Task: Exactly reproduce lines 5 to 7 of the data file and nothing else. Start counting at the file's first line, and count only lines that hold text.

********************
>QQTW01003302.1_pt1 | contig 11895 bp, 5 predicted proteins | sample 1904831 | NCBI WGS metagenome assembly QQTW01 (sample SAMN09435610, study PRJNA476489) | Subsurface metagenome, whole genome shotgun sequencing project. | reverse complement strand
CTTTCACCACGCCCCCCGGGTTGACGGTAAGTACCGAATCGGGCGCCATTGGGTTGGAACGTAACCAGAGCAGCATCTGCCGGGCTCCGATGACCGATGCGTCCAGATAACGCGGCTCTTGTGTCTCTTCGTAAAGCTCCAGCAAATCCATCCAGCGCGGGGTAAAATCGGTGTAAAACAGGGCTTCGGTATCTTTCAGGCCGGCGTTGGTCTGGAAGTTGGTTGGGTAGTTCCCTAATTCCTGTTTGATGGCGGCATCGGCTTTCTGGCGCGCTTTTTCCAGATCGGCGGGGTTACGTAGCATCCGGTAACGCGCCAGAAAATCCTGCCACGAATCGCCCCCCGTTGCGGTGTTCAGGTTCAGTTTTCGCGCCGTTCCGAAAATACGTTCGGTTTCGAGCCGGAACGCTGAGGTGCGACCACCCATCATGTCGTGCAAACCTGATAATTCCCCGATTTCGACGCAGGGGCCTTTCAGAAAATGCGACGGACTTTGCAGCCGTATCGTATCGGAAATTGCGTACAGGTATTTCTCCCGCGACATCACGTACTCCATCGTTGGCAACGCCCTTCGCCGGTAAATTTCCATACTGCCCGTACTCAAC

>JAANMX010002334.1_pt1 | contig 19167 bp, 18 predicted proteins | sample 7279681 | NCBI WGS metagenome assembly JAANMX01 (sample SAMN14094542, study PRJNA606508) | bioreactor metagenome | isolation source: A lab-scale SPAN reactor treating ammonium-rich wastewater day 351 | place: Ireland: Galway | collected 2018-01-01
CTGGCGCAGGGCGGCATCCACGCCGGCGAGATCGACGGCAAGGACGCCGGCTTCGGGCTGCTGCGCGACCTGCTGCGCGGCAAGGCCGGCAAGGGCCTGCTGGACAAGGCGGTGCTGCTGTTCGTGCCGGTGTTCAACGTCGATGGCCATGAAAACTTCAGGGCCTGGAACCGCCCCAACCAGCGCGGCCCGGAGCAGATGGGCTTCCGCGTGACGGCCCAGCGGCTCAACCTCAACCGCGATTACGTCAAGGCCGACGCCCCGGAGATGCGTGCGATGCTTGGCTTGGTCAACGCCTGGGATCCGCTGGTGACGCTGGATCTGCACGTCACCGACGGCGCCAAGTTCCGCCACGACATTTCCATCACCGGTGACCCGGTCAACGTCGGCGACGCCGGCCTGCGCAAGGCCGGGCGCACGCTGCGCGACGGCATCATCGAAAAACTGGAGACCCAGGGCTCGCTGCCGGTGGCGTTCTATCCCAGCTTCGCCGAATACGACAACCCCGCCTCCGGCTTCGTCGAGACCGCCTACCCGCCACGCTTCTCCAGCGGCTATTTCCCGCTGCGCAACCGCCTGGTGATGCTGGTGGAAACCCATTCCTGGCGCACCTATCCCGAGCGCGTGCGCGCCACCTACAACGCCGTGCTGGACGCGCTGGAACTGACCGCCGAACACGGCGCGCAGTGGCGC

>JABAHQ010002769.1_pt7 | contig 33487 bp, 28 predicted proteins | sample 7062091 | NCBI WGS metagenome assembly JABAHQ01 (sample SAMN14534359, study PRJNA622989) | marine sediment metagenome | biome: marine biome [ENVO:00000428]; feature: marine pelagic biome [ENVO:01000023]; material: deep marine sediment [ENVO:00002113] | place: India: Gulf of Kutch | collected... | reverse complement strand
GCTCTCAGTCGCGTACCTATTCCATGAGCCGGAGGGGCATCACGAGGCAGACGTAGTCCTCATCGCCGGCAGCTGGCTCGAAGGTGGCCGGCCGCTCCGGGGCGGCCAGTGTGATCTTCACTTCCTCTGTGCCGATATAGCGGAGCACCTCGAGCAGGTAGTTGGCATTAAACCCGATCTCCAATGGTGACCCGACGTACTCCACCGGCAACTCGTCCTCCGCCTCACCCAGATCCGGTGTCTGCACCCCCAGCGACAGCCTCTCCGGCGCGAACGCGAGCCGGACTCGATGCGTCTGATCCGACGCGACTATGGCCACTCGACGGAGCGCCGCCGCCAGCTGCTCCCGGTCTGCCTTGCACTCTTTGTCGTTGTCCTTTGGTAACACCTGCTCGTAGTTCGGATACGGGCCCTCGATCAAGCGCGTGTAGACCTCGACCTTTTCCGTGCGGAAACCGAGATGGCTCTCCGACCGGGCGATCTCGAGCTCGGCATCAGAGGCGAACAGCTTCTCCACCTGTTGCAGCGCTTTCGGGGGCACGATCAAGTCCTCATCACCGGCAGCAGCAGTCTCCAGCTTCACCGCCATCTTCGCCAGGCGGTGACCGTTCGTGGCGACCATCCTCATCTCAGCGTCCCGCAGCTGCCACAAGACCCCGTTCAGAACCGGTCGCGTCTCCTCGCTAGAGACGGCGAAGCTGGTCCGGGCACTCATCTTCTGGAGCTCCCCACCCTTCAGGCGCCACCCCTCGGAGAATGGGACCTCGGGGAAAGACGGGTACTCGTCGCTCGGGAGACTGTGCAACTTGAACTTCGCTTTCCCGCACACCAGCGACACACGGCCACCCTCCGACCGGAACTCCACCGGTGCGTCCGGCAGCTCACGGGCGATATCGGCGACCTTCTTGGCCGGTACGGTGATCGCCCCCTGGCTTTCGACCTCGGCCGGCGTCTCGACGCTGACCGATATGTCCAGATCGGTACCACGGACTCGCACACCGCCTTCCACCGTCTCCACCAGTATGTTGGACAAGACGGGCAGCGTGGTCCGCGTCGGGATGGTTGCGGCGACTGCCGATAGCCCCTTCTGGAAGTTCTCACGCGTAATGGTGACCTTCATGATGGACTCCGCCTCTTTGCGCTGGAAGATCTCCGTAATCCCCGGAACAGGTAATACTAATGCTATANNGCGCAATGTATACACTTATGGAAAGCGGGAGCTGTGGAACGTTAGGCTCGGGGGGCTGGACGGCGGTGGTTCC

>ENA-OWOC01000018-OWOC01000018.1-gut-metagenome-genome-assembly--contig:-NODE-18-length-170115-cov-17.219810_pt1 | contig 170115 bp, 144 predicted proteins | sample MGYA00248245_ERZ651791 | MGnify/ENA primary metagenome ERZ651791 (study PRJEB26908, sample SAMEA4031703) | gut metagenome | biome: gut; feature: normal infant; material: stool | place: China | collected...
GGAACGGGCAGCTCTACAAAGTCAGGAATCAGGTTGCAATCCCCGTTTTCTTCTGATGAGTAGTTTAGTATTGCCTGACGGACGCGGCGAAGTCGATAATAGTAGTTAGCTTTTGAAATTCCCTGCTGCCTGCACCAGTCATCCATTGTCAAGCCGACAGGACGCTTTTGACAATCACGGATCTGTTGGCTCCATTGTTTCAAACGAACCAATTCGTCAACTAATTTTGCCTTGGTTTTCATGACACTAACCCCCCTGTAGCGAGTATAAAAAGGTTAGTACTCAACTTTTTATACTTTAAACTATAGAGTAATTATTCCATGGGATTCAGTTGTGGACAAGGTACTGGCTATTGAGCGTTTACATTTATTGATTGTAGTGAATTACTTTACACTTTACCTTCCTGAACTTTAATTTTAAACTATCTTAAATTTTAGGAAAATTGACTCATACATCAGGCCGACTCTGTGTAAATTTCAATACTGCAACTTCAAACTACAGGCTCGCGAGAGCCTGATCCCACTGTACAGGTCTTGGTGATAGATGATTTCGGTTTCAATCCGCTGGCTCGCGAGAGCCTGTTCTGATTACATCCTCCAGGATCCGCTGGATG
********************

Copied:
>JABAHQ010002769.1_pt7 | contig 33487 bp, 28 predicted proteins | sample 7062091 | NCBI WGS metagenome assembly JABAHQ01 (sample SAMN14534359, study PRJNA622989) | marine sediment metagenome | biome: marine biome [ENVO:00000428]; feature: marine pelagic biome [ENVO:01000023]; material: deep marine sediment [ENVO:00002113] | place: India: Gulf of Kutch | collected... | reverse complement strand
GCTCTCAGTCGCGTACCTATTCCATGAGCCGGAGGGGCATCACGAGGCAGACGTAGTCCTCATCGCCGGCAGCTGGCTCGAAGGTGGCCGGCCGCTCCGGGGCGGCCAGTGTGATCTTCACTTCCTCTGTGCCGATATAGCGGAGCACCTCGAGCAGGTAGTTGGCATTAAACCCGATCTCCAATGGTGACCCGACGTACTCCACCGGCAACTCGTCCTCCGCCTCACCCAGATCCGGTGTCTGCACCCCCAGCGACAGCCTCTCCGGCGCGAACGCGAGCCGGACTCGATGCGTCTGATCCGACGCGACTATGGCCACTCGACGGAGCGCCGCCGCCAGCTGCTCCCGGTCTGCCTTGCACTCTTTGTCGTTGTCCTTTGGTAACACCTGCTCGTAGTTCGGATACGGGCCCTCGATCAAGCGCGTGTAGACCTCGACCTTTTCCGTGCGGAAACCGAGATGGCTCTCCGACCGGGCGATCTCGAGCTCGGCATCAGAGGCGAACAGCTTCTCCACCTGTTGCAGCGCTTTCGGGGGCACGATCAAGTCCTCATCACCGGCAGCAGCAGTCTCCAGCTTCACCGCCATCTTCGCCAGGCGGTGACCGTTCGTGGCGACCATCCTCATCTCAGCGTCCCGCAGCTGCCACAAGACCCCGTTCAGAACCGGTCGCGTCTCCTCGCTAGAGACGGCGAAGCTGGTCCGGGCACTCATCTTCTGGAGCTCCCCACCCTTCAGGCGCCACCCCTCGGAGAATGGGACCTCGGGGAAAGACGGGTACTCGTCGCTCGGGAGACTGTGCAACTTGAACTTCGCTTTCCCGCACACCAGCGACACACGGCCACCCTCCGACCGGAACTCCACCGGTGCGTCCGGCAGCTCACGGGCGATATCGGCGACCTTCTTGGCCGGTACGGTGATCGCCCCCTGGCTTTCGACCTCGGCCGGCGTCTCGACGCTGACCGATATGTCCAGATCGGTACCACGGACTCGCACACCGCCTTCCACCGTCTCCACCAGTATGTTGGACAAGACGGGCAGCGTGGTCCGCGTCGGGATGGTTGCGGCGACTGCCGATAGCCCCTTCTGGAAGTTCTCACGCGTAATGGTGACCTTCATGATGGACTCCGCCTCTTTGCGCTGGAAGATCTCCGTAATCCCCGGAACAGGTAATACTAATGCTATANNGCGCAATGTATACACTTATGGAAAGCGGGAGCTGTGGAACGTTAGGCTCGGGGGGCTGGACGGCGGTGGTTCC

>ENA-OWOC01000018-OWOC01000018.1-gut-metagenome-genome-assembly--contig:-NODE-18-length-170115-cov-17.219810_pt1 | contig 170115 bp, 144 predicted proteins | sample MGYA00248245_ERZ651791 | MGnify/ENA primary metagenome ERZ651791 (study PRJEB26908, sample SAMEA4031703) | gut metagenome | biome: gut; feature: normal infant; material: stool | place: China | collected...